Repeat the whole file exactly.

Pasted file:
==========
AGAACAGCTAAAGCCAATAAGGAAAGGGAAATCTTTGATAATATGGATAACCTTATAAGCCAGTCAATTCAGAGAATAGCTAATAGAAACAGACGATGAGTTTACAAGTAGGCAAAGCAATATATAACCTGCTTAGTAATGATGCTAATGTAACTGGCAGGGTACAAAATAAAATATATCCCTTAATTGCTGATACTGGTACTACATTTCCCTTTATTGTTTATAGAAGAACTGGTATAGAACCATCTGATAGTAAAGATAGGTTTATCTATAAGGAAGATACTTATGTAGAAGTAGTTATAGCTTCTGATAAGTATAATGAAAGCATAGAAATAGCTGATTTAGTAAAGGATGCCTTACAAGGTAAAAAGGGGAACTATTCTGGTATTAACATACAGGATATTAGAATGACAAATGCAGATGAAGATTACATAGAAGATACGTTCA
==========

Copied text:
AGAACAGCTAAAGCCAATAAGGAAAGGGAAATCTTTGATAATATGGATAACCTTATAAGCCAGTCAATTCAGAGAATAGCTAATAGAAACAGACGATGAGTTTACAAGTAGGCAAAGCAATATATAACCTGCTTAGTAATGATGCTAATGTAACTGGCAGGGTACAAAATAAAATATATCCCTTAATTGCTGATACTGGTACTACATTTCCCTTTATTGTTTATAGAAGAACTGGTATAGAACCATCTGATAGTAAAGATAGGTTTATCTATAAGGAAGATACTTATGTAGAAGTAGTTATAGCTTCTGATAAGTATAATGAAAGCATAGAAATAGCTGATTTAGTAAAGGATGCCTTACAAGGTAAAAAGGGGAACTATTCTGGTATTAACATACAGGATATTAGAATGACAAATGCAGATGAAGATTACATAGAAGATACGTTCA